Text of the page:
During the Cold War, the sport of track and running gained popularity. Competitions between the United States and the Soviet Union helped fuel the popularity of the sport.
Track and field events began to be standardized. The curvature of the track was established, and lanes were defined. Athletes were timed at virtually all competitions.
Historically, tracks were made of crushed cinders or dirt. During the 20th century, synthetic tracks became common. In the late 1960s, a Tartan track was introduced. It was an all-weather surface that provided consistent surfaces and allowed competitors to compete in adverse weather conditions.
The IAAF is the governing body of the sport. It ratifies world records. It also enshrined amateurism as one of its founding principles.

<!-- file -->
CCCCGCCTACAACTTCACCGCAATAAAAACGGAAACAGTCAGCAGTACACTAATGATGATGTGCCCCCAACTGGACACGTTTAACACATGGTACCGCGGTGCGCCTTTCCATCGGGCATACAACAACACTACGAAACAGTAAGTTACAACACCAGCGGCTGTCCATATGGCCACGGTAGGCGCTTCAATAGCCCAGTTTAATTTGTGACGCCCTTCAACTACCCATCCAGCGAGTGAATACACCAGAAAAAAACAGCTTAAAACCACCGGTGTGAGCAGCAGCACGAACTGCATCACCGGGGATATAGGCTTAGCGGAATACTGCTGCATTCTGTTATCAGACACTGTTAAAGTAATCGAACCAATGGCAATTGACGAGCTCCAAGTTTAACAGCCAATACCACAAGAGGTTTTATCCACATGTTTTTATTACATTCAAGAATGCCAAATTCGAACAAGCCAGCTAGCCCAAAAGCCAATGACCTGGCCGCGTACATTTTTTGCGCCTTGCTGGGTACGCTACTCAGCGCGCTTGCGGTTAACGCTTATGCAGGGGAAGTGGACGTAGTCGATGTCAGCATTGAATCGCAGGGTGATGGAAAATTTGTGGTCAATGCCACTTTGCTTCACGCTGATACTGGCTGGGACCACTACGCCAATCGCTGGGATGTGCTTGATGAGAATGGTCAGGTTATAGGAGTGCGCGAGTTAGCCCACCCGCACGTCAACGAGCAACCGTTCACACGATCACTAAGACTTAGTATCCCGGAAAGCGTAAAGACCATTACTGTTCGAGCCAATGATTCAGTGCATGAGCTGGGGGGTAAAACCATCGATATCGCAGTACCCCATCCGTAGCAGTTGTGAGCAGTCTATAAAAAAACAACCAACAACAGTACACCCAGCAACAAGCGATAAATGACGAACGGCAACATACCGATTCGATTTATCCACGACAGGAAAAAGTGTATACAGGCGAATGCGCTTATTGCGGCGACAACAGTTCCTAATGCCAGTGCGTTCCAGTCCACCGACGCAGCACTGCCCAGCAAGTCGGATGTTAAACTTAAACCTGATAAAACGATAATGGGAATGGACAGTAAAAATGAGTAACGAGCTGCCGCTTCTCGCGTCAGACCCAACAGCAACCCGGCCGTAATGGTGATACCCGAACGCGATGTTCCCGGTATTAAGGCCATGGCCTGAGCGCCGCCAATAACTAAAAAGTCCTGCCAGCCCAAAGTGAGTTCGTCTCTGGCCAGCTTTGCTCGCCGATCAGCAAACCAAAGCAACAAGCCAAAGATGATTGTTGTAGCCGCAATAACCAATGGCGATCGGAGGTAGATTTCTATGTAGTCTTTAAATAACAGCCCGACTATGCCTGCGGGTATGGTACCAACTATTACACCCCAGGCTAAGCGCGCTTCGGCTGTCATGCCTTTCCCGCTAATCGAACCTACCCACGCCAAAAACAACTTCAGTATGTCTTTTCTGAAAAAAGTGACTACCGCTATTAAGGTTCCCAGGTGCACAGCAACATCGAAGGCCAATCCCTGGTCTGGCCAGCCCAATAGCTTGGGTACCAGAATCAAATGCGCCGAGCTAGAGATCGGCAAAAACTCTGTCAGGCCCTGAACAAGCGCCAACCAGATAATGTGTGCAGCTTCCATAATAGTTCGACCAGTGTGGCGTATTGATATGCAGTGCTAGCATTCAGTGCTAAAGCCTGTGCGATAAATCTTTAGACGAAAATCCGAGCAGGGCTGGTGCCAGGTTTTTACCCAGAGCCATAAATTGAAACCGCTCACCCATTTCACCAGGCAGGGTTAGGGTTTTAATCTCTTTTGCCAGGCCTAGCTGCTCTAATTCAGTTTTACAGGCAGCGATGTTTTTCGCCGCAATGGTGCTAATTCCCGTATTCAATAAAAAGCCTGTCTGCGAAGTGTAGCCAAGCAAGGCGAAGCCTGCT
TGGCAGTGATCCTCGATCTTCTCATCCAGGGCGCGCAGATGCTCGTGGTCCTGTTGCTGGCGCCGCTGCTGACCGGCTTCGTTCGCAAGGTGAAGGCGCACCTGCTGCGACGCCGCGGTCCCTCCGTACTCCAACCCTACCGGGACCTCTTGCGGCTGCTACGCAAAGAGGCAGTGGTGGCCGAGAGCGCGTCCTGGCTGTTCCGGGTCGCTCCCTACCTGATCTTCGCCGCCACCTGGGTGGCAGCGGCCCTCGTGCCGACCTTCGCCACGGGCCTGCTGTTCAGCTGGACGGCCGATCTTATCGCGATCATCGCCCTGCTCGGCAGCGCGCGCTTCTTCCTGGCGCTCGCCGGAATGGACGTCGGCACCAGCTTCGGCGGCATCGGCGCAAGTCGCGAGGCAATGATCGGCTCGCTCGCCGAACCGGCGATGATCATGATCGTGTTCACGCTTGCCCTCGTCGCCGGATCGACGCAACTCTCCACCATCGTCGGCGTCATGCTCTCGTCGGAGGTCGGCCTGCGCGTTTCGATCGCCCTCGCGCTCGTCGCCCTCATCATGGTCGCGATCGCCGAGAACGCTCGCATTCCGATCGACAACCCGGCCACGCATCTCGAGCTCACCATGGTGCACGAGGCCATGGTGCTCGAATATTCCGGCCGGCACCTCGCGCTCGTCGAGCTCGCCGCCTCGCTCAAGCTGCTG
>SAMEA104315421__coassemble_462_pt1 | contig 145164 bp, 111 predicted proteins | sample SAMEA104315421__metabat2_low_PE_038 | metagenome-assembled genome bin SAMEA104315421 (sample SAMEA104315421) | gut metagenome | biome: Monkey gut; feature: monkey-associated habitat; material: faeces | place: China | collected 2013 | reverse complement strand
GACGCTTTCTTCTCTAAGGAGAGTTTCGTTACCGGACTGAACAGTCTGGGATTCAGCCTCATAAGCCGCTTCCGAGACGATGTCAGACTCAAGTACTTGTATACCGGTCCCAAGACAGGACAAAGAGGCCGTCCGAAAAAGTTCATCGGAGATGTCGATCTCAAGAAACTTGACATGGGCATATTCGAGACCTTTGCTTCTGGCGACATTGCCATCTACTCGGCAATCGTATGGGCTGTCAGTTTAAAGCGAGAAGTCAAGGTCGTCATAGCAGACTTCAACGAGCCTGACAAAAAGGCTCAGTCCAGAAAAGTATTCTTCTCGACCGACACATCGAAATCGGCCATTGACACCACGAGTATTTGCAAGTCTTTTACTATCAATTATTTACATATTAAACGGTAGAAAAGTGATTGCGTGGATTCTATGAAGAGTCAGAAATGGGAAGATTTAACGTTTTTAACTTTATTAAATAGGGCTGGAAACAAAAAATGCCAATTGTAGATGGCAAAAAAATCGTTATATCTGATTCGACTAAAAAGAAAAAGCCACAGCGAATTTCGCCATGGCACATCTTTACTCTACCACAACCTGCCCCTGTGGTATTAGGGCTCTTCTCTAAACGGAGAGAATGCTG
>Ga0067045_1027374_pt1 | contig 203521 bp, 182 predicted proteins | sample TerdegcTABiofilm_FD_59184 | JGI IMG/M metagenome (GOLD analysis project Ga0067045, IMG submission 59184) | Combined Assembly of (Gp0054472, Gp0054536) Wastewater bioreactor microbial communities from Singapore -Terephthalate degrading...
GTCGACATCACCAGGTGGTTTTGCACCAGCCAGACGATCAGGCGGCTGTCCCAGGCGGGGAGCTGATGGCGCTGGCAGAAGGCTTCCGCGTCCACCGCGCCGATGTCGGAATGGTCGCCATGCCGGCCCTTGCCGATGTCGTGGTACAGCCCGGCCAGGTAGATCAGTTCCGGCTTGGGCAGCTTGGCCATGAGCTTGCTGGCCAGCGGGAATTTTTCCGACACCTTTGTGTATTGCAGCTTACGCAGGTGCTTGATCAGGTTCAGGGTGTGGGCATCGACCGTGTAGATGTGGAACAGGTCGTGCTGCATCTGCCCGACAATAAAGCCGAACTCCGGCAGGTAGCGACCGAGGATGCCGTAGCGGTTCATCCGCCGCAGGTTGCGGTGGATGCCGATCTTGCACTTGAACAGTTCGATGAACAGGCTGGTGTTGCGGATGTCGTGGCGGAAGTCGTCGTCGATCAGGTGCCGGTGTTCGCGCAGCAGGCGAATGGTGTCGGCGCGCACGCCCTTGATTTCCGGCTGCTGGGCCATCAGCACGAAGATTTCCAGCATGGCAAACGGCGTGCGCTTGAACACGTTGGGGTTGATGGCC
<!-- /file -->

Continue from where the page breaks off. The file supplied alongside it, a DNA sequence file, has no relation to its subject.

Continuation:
The IAAF also keeps records of best performances at national and international levels. It publishes a list of world records for each sport. This includes men’s and women’s events. It also introduces new world records at junior and indoor levels.
Relay races are team events where four runners work together to complete a certain distance. They are generally run by two men and two women. If the team fails to exchange the baton within a designated area, they may be disqualified.
Sprint races are short running events that usually consist of 100m, 200m, or 400m. They begin with a runner in a starting block in his or her lane. The runner should run without jumping.
In a long distance event, the athlete runs a set distance to the finish line. The finish line is a white line, about five centimeters wide. There are two groups of athletes in a race, one that begins on the inside lane and the other on the outside.